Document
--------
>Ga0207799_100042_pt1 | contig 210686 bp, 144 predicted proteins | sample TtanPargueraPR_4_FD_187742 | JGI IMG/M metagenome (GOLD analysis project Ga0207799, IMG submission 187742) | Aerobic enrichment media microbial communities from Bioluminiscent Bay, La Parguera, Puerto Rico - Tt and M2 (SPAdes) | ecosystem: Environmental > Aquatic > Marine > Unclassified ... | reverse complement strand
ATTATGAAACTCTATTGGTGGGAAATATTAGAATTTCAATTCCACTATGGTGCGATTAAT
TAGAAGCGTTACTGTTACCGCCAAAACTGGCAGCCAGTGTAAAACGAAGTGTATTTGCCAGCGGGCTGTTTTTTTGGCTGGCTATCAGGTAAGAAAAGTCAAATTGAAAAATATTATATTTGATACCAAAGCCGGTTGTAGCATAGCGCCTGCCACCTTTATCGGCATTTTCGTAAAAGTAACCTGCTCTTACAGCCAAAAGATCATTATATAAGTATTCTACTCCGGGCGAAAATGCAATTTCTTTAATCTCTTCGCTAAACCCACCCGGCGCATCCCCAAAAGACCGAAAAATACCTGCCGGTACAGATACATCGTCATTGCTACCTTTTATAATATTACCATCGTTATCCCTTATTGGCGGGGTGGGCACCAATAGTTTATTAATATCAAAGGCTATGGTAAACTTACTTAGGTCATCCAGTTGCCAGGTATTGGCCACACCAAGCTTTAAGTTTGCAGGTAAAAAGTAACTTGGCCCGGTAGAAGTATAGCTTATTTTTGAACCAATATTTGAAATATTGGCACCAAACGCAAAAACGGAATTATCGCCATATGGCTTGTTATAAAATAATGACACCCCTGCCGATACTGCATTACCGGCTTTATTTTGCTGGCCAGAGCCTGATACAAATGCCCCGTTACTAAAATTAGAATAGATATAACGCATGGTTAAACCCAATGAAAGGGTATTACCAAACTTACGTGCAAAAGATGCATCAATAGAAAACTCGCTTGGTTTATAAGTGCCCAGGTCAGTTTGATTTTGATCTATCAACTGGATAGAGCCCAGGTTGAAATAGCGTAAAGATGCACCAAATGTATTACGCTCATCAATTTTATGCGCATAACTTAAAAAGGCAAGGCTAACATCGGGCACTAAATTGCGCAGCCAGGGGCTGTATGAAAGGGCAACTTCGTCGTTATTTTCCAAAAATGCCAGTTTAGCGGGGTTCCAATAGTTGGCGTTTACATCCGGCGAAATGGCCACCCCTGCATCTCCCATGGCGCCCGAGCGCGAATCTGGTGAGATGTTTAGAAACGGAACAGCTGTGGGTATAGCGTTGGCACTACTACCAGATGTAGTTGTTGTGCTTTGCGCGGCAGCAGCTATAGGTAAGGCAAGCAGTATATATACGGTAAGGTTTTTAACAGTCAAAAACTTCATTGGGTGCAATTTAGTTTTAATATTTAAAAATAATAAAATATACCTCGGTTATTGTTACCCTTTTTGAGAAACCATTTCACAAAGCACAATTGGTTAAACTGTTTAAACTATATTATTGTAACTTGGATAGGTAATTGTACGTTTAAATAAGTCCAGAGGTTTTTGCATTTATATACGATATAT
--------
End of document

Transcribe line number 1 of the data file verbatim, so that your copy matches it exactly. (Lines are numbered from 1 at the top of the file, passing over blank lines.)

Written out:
>Ga0207799_100042_pt1 | contig 210686 bp, 144 predicted proteins | sample TtanPargueraPR_4_FD_187742 | JGI IMG/M metagenome (GOLD analysis project Ga0207799, IMG submission 187742) | Aerobic enrichment media microbial communities from Bioluminiscent Bay, La Parguera, Puerto Rico - Tt and M2 (SPAdes) | ecosystem: Environmental > Aquatic > Marine > Unclassified ... | reverse complement strand